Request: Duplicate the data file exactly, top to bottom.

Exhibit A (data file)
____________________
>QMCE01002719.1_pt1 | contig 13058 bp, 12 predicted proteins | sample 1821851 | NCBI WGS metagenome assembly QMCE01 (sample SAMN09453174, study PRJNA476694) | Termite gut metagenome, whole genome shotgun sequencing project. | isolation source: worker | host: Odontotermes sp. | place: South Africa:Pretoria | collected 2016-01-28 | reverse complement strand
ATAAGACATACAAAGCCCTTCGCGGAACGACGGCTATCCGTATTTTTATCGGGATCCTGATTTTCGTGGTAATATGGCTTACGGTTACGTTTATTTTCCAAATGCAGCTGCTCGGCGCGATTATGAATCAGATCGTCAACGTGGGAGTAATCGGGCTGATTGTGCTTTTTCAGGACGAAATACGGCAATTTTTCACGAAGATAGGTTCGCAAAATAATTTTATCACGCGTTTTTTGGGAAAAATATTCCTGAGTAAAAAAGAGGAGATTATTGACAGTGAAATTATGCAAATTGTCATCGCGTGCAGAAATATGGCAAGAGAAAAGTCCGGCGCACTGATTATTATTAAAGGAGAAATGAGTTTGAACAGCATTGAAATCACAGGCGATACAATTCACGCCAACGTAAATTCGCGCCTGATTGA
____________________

>QMCE01002719.1_pt1 | contig 13058 bp, 12 predicted proteins | sample 1821851 | NCBI WGS metagenome assembly QMCE01 (sample SAMN09453174, study PRJNA476694) | Termite gut metagenome, whole genome shotgun sequencing project. | isolation source: worker | host: Odontotermes sp. | place: South Africa:Pretoria | collected 2016-01-28 | reverse complement strand
ATAAGACATACAAAGCCCTTCGCGGAACGACGGCTATCCGTATTTTTATCGGGATCCTGATTTTCGTGGTAATATGGCTTACGGTTACGTTTATTTTCCAAATGCAGCTGCTCGGCGCGATTATGAATCAGATCGTCAACGTGGGAGTAATCGGGCTGATTGTGCTTTTTCAGGACGAAATACGGCAATTTTTCACGAAGATAGGTTCGCAAAATAATTTTATCACGCGTTTTTTGGGAAAAATATTCCTGAGTAAAAAAGAGGAGATTATTGACAGTGAAATTATGCAAATTGTCATCGCGTGCAGAAATATGGCAAGAGAAAAGTCCGGCGCACTGATTATTATTAAAGGAGAAATGAGTTTGAACAGCATTGAAATCACAGGCGATACAATTCACGCCAACGTAAATTCGCGCCTGATTGA